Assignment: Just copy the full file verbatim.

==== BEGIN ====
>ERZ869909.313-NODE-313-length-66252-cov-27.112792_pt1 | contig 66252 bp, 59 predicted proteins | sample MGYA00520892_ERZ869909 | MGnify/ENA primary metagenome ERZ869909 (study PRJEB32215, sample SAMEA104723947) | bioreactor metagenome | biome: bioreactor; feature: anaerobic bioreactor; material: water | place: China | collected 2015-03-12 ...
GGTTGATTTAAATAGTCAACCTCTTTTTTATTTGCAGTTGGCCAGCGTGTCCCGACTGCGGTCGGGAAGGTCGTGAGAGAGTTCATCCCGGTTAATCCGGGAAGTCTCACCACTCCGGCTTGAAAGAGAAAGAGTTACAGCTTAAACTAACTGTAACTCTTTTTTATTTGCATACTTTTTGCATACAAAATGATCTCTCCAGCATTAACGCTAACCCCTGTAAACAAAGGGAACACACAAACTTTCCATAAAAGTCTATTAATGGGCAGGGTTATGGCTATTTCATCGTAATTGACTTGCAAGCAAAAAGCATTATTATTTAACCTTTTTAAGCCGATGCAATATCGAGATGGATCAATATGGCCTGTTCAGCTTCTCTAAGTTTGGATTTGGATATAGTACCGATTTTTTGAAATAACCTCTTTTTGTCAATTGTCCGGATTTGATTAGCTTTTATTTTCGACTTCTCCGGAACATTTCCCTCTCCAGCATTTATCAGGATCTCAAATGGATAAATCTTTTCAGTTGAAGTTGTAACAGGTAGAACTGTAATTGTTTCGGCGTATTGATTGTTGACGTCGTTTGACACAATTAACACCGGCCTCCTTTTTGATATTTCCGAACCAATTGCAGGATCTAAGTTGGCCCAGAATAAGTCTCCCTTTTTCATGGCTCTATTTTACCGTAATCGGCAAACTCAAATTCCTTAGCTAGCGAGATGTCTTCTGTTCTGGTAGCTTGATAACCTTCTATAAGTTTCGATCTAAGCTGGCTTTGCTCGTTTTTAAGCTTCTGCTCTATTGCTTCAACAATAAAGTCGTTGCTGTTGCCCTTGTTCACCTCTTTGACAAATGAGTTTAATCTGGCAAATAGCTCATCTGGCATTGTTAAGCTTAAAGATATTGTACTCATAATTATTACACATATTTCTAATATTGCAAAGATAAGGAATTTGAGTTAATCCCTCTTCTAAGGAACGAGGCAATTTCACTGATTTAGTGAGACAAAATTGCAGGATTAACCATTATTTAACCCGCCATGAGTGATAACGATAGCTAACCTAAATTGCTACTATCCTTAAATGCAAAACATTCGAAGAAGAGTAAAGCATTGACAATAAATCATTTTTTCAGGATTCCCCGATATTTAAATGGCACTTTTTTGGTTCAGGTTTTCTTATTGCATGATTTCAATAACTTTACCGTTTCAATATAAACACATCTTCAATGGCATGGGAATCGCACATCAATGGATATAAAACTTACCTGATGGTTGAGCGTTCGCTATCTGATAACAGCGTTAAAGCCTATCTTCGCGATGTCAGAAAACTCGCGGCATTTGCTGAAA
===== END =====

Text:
>ERZ869909.313-NODE-313-length-66252-cov-27.112792_pt1 | contig 66252 bp, 59 predicted proteins | sample MGYA00520892_ERZ869909 | MGnify/ENA primary metagenome ERZ869909 (study PRJEB32215, sample SAMEA104723947) | bioreactor metagenome | biome: bioreactor; feature: anaerobic bioreactor; material: water | place: China | collected 2015-03-12 ...
GGTTGATTTAAATAGTCAACCTCTTTTTTATTTGCAGTTGGCCAGCGTGTCCCGACTGCGGTCGGGAAGGTCGTGAGAGAGTTCATCCCGGTTAATCCGGGAAGTCTCACCACTCCGGCTTGAAAGAGAAAGAGTTACAGCTTAAACTAACTGTAACTCTTTTTTATTTGCATACTTTTTGCATACAAAATGATCTCTCCAGCATTAACGCTAACCCCTGTAAACAAAGGGAACACACAAACTTTCCATAAAAGTCTATTAATGGGCAGGGTTATGGCTATTTCATCGTAATTGACTTGCAAGCAAAAAGCATTATTATTTAACCTTTTTAAGCCGATGCAATATCGAGATGGATCAATATGGCCTGTTCAGCTTCTCTAAGTTTGGATTTGGATATAGTACCGATTTTTTGAAATAACCTCTTTTTGTCAATTGTCCGGATTTGATTAGCTTTTATTTTCGACTTCTCCGGAACATTTCCCTCTCCAGCATTTATCAGGATCTCAAATGGATAAATCTTTTCAGTTGAAGTTGTAACAGGTAGAACTGTAATTGTTTCGGCGTATTGATTGTTGACGTCGTTTGACACAATTAACACCGGCCTCCTTTTTGATATTTCCGAACCAATTGCAGGATCTAAGTTGGCCCAGAATAAGTCTCCCTTTTTCATGGCTCTATTTTACCGTAATCGGCAAACTCAAATTCCTTAGCTAGCGAGATGTCTTCTGTTCTGGTAGCTTGATAACCTTCTATAAGTTTCGATCTAAGCTGGCTTTGCTCGTTTTTAAGCTTCTGCTCTATTGCTTCAACAATAAAGTCGTTGCTGTTGCCCTTGTTCACCTCTTTGACAAATGAGTTTAATCTGGCAAATAGCTCATCTGGCATTGTTAAGCTTAAAGATATTGTACTCATAATTATTACACATATTTCTAATATTGCAAAGATAAGGAATTTGAGTTAATCCCTCTTCTAAGGAACGAGGCAATTTCACTGATTTAGTGAGACAAAATTGCAGGATTAACCATTATTTAACCCGCCATGAGTGATAACGATAGCTAACCTAAATTGCTACTATCCTTAAATGCAAAACATTCGAAGAAGAGTAAAGCATTGACAATAAATCATTTTTTCAGGATTCCCCGATATTTAAATGGCACTTTTTTGGTTCAGGTTTTCTTATTGCATGATTTCAATAACTTTACCGTTTCAATATAAACACATCTTCAATGGCATGGGAATCGCACATCAATGGATATAAAACTTACCTGATGGTTGAGCGTTCGCTATCTGATAACAGCGTTAAAGCCTATCTTCGCGATGTCAGAAAACTCGCGGCATTTGCTGAAA